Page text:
PM: That's right. All of these are part of the lead-up event. So often, there's a struggle because you know that you see some demo from us, or from anybody that's a year away from launch, there's no way that that game could be that balanced as the demo suggests.

To that end, you demoed Milo, and there was some back-and-forth on whether it was going to become a product itself. It became more of an R&D effort to increase technology internally. Is that what we sort of arrived at?

PM: I can't say anything about Milo. I've got in such trouble -- an amazing amount of trouble, like standing in the corner of the room and being shouted at sort of trouble. I've always been cheeky in the past, and I've always pushed the boundaries of what publishers would like me to say, but this is literally standing in front of a court and being stripped down repeated times. (Laughs)

The reason that it interests me to an extent -- not what the fate of Milo is -- is that there could probably stand to be more pure research-oriented development, the expectation that everything that developers come up with inside an organization doesn't have to play out as product. Nintendo does a fair bit of that, but it doesn't seem like that's built into a lot of other companies.

PM: Yeah. I do one or two things that we're doing that you might be interested in. I agree with you, by the way, because you end up driving down a dead end if you just make stuff for the game that you're making. At some point, you'll reach a dead end, and then you'll have to go back again; when you go back it's very expensive and incredibly time-consuming.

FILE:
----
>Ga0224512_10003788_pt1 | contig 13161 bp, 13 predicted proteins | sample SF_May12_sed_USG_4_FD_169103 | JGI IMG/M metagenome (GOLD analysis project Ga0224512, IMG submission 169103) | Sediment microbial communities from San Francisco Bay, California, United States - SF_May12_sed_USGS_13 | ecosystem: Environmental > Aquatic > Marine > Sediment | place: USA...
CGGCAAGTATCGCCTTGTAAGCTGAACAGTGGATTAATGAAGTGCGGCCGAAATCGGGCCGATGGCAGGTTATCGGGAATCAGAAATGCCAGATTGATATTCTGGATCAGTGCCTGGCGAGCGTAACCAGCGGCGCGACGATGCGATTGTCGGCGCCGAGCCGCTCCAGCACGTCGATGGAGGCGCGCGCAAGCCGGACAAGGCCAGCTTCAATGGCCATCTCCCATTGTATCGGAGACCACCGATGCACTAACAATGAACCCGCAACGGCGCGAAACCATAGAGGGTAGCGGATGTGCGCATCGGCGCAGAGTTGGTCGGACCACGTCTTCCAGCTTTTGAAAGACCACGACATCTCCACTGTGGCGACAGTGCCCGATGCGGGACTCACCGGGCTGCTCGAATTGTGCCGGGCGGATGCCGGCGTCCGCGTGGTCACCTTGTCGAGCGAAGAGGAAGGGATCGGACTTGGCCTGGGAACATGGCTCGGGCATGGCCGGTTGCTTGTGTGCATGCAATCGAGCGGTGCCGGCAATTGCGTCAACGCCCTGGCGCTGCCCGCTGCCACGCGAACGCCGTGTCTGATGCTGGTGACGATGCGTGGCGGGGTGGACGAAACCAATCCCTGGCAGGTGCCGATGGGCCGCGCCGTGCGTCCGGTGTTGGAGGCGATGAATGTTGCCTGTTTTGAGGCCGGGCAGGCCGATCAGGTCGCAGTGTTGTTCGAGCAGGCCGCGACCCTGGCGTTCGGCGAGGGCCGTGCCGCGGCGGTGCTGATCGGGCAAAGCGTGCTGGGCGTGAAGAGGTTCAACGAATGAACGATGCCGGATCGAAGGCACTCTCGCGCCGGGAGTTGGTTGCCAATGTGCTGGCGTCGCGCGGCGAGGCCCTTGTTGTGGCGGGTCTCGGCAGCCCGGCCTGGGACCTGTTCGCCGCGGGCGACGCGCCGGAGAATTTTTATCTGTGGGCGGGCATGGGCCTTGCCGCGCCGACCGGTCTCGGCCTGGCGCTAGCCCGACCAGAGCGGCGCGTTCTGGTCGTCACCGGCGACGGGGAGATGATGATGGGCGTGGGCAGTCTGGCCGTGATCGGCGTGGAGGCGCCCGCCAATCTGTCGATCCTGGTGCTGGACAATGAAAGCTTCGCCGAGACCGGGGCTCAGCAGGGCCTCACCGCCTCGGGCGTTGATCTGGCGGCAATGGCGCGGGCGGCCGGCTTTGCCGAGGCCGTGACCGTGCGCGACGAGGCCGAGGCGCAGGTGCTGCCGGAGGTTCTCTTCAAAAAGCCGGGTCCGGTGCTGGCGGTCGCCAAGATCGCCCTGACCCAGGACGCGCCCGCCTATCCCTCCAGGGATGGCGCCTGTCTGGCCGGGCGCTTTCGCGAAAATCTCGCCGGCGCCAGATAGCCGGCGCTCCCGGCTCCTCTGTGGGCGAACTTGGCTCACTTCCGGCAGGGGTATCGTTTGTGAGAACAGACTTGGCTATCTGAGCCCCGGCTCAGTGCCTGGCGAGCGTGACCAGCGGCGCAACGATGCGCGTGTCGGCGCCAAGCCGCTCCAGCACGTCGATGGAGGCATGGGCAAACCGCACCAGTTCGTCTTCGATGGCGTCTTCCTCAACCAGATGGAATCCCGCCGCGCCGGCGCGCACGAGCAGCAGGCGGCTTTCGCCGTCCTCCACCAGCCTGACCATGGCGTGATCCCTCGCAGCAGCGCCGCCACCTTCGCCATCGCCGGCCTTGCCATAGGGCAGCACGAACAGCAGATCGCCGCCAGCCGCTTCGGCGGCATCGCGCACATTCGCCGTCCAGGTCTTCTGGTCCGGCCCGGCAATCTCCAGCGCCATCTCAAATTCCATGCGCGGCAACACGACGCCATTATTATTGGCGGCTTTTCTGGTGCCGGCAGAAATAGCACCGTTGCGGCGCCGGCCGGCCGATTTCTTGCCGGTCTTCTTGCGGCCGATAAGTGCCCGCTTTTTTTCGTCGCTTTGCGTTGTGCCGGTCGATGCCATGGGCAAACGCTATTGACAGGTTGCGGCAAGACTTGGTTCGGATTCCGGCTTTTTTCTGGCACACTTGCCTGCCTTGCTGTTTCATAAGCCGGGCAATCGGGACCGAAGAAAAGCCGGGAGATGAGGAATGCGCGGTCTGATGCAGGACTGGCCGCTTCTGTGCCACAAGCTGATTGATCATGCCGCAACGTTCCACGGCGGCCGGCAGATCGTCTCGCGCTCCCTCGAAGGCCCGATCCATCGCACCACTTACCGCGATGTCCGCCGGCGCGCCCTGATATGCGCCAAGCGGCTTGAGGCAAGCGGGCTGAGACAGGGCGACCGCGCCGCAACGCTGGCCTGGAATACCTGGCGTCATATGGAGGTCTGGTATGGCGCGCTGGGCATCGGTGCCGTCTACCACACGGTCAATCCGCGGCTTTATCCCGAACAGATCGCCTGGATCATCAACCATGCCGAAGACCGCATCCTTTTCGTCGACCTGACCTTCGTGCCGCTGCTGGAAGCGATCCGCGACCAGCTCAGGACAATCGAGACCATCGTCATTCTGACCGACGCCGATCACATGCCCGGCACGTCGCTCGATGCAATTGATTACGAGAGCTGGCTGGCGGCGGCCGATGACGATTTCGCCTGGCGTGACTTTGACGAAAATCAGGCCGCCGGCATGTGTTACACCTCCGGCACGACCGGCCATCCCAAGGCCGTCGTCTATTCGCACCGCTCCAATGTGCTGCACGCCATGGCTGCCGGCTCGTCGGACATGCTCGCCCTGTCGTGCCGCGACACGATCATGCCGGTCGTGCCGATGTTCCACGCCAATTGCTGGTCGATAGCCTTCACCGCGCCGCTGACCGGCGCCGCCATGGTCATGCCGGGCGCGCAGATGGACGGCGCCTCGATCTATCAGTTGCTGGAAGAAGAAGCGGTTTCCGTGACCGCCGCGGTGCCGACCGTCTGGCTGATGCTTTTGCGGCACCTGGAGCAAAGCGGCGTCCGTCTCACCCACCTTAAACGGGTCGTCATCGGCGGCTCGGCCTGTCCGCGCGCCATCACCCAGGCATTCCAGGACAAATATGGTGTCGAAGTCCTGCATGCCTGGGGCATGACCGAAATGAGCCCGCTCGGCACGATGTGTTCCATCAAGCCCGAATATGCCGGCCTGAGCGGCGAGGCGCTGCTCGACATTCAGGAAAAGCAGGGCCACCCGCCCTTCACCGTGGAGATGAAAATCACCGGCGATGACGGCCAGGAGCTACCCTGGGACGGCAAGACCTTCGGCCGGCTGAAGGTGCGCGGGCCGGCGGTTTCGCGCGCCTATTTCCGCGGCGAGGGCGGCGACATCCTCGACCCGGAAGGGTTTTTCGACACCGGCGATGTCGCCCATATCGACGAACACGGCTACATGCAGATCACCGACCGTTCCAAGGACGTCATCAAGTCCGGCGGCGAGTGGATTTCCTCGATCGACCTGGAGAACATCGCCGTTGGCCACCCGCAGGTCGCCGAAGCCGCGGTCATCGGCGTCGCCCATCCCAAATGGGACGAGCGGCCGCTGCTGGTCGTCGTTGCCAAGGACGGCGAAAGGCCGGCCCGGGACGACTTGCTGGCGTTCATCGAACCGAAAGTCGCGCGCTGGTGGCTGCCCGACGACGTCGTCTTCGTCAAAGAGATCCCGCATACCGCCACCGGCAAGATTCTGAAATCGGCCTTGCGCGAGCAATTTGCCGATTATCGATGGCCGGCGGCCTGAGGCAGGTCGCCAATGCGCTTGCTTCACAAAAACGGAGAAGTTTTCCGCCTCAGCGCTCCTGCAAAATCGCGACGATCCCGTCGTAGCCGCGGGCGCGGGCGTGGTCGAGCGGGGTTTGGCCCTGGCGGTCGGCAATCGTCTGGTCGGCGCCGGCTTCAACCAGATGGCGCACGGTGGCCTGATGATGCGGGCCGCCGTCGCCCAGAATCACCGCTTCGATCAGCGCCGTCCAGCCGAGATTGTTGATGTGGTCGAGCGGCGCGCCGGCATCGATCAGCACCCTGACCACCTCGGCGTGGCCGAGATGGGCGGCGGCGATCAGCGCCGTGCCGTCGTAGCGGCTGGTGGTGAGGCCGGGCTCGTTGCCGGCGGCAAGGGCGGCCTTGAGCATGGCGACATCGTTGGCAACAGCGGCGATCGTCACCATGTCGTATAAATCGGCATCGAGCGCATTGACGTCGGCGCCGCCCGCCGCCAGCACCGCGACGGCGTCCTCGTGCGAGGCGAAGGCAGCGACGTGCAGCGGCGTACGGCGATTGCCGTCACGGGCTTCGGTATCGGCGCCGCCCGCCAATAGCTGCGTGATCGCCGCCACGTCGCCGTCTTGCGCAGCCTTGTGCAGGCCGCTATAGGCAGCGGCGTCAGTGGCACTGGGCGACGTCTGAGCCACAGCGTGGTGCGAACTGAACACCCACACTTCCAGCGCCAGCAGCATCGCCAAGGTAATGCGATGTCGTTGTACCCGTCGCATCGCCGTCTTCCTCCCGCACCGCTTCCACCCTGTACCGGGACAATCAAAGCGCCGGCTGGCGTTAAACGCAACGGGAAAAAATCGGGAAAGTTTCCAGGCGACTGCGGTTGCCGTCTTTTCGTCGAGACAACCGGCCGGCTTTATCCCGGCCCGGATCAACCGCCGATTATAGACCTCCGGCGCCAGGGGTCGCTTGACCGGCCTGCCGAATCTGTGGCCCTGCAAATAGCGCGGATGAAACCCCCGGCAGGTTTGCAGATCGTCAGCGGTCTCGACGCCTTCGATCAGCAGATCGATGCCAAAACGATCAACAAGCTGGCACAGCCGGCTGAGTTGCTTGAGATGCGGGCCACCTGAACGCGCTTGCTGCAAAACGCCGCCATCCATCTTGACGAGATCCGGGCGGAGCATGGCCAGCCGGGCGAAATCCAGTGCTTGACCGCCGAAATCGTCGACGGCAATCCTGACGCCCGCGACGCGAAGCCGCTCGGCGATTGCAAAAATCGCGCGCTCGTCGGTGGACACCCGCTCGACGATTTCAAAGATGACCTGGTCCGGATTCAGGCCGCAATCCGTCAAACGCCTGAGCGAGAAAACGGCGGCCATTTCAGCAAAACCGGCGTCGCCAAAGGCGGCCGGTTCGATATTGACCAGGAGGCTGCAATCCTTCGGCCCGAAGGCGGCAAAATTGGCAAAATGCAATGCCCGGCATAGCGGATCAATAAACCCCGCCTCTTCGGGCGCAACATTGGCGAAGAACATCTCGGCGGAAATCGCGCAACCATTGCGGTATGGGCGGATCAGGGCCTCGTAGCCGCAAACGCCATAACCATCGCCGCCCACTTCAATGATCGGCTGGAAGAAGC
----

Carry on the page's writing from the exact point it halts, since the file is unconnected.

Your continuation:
One of the things that we do at Lionhead -- and I'm thinking of inviting some press along to this -- is we have a creative day where people at Lionhead can show off their ideas, and we give people working on those ideas blocks of time that they can work on them and they can form little mini-teams.

Some of the stuff in Milo came from one of those days -- the object recognition stuff came from that day. We all come together in a whole-day thing. Everyone shows off their project and their idea and what they're working on. Sometimes it's a website, sometimes it's a piece of art, sometimes it's a whole game, and sometimes it's a game mechanic; but I think that it's incredibly healthy to do something like that.

Well, you see that often much more on the tech side with Google and 20 percent time and other companies who are following that lead where you give people some time of their own.

PM: Yeah. Interestingly, I don't actually think that Google's 20 percent time is a reality. I was fascinated in that, and I tried to talk to a few people who'd been in that machine; they said, "Well, actually, it's 20 percent of your time if you've got 20 percent of your time to spare, and not many people have got 20 percent of their time to spare."